4.   Res Judicata

The employee contends that the compensation judge erred in not affording res judicata effect to the determination in the 2016 Decision that the employee’s work injury was a substantial contributing factor to the employee’s disability. St. Croix/SFM and Walker/Great American maintain that the issue is not properly before this court as the issue is not raised in the notice of appeal. Walker/Great American also maintain that the doctrine is not applicable due to the operation of Minn. Stat. § 176.106, subds. 5 and 7. Walker/Great American cite the holding of this court, that a perfected formal hearing request rendered an administrative decision issued under that statute to have no force or effect. Archibald v. Cedarview Care Ctr., 70 W.C.D. 301 (W.C.C.A. 2010).

Minn. R. 9800.0900, subp. 1, limits issues on appeal to those raised in the notice of appeal. In this matter, the employee asserted error in the compensation judge’s failure to apply portions of the 2016 Decision that were “not appealed by either employer.” (Notice of Appeal, ¶ 15.) While not using the term res judicata, this language clearly seeks to give binding effect to some portion the 2016 Decision. The issue was adequately identified to be addressed on appeal.[3]

Generally, the doctrines of res judicata and collateral estoppel may be applied in workers’ compensation cases. Darvell v. Wherley Motors, 63 W.C.D. 76 (W.C.C.A. 2003). To apply, the particular issue must have been specifically litigated and decided in the prior proceeding. Meyers v. Minn. Supply Co., No. WC09-169 (W.C.C.A. Oct. 26, 2009). These doctrines can apply to unappealed decisions from administrative conferences. Milosevic v. Certified Serv., slip op.(W.C.C.A. July 2, 1992).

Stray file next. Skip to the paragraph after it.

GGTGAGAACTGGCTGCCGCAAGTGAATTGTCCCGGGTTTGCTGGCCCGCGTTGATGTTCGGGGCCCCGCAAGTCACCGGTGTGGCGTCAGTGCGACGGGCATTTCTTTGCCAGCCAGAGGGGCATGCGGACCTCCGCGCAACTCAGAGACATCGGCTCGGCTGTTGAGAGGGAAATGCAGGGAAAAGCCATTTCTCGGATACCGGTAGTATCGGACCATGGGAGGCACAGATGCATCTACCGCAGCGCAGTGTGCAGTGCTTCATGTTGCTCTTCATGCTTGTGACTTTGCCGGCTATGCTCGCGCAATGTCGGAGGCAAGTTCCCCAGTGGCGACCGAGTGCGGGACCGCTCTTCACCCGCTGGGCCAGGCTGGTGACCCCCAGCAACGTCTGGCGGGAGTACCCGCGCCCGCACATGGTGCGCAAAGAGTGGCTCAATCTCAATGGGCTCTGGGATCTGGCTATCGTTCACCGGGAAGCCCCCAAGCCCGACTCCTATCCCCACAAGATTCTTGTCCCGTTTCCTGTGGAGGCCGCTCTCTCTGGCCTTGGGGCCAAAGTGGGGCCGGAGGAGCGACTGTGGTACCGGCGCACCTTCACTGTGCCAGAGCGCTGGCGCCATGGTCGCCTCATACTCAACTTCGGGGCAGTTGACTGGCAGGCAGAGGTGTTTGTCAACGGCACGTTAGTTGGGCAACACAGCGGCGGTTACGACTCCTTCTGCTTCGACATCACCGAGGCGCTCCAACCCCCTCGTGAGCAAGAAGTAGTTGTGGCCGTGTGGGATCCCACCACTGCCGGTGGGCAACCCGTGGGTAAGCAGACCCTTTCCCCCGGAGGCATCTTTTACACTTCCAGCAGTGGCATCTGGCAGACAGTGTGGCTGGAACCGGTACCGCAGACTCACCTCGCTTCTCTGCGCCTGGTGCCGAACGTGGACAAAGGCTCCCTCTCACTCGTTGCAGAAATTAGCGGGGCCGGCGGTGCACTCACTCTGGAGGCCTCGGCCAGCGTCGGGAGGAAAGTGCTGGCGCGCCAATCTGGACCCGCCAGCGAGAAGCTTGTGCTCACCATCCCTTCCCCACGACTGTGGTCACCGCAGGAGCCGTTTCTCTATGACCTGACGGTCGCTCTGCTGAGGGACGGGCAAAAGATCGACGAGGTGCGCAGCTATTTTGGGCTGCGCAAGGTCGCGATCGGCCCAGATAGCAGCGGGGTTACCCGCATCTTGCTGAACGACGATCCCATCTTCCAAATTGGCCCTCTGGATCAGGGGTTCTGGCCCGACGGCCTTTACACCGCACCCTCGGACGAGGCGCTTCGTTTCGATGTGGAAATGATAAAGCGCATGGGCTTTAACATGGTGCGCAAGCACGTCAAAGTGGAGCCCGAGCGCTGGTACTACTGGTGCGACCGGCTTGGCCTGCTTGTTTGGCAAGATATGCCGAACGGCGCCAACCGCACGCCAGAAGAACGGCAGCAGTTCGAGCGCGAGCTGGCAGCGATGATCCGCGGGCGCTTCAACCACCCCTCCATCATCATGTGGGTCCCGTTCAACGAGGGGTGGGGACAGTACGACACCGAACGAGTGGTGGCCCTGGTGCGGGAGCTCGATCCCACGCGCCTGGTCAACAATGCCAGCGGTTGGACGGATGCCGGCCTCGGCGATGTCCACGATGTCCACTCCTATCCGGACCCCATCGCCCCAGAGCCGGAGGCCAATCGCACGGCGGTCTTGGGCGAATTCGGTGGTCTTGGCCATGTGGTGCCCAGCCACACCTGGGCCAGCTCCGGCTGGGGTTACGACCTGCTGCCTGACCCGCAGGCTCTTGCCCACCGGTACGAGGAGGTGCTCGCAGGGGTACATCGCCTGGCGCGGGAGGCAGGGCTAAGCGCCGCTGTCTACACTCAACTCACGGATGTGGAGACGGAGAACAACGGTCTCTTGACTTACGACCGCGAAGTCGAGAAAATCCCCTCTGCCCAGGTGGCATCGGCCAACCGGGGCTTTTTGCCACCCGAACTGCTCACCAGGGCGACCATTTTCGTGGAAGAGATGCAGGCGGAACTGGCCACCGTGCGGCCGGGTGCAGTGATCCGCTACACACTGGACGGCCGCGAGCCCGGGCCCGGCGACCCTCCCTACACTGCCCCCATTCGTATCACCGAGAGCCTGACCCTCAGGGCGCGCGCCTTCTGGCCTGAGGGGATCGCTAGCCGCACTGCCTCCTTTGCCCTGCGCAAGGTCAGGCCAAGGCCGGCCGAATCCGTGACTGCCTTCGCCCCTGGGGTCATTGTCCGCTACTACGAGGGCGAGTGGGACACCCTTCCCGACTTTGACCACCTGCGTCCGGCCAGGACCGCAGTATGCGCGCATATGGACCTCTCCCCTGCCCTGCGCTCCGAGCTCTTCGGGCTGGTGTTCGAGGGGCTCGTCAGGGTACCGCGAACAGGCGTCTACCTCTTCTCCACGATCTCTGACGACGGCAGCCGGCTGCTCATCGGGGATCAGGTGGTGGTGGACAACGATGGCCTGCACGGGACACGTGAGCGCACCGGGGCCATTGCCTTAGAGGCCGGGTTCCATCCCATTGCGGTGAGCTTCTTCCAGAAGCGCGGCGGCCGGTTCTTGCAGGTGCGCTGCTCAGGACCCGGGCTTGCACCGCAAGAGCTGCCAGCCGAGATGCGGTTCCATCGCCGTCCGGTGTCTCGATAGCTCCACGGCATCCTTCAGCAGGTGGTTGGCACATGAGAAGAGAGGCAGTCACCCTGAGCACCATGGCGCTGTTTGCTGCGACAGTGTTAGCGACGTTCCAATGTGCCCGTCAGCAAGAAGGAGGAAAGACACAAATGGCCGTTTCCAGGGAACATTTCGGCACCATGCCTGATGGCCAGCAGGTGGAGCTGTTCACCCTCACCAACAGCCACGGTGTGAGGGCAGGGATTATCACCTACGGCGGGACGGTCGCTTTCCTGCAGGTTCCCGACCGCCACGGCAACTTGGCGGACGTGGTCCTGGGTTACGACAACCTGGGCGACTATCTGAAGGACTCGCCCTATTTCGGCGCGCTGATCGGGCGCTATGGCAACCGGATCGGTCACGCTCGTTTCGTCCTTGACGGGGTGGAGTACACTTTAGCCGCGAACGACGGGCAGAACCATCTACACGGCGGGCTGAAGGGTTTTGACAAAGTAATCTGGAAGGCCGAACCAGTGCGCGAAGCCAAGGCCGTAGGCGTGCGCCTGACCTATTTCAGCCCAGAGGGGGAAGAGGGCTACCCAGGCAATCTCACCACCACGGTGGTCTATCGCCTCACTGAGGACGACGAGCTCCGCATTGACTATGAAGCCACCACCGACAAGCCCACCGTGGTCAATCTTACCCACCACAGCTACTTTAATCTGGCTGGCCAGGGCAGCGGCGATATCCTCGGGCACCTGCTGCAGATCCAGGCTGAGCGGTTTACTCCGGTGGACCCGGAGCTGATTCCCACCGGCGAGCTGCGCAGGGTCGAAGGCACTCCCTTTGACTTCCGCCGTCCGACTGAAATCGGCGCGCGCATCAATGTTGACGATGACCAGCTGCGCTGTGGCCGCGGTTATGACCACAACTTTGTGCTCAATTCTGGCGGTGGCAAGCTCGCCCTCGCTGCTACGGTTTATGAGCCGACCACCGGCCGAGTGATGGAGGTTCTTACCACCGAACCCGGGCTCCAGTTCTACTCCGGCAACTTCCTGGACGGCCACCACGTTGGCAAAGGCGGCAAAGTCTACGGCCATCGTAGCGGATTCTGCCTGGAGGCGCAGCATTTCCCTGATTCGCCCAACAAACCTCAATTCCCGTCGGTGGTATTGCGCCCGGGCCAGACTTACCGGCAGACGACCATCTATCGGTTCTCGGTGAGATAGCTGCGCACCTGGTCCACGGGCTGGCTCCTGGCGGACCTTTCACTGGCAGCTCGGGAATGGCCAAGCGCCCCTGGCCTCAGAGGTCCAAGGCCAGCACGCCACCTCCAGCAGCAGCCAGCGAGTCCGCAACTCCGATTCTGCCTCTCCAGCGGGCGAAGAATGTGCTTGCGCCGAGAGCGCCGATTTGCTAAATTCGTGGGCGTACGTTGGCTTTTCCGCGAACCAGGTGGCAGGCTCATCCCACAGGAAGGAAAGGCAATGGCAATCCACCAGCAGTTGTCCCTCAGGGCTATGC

In this matter, the employee appealed the 2016 Decision by filing a request for a formal hearing. Under Minn. Stat. § 176.106, subd. 7, this results in a de novo hearing before a compensation judge. No part of the 2016 Decision remains as a final decision to be given effect after the filing of the request for a formal hearing. As there is no final decision on the merits, the doctrine of res judicata was not available to the compensation judge and there was no error in refusing to apply the doctrine.

For the foregoing reasons, the Findings and Order of the compensation judge served and filed December 19, 2017, are affirmed.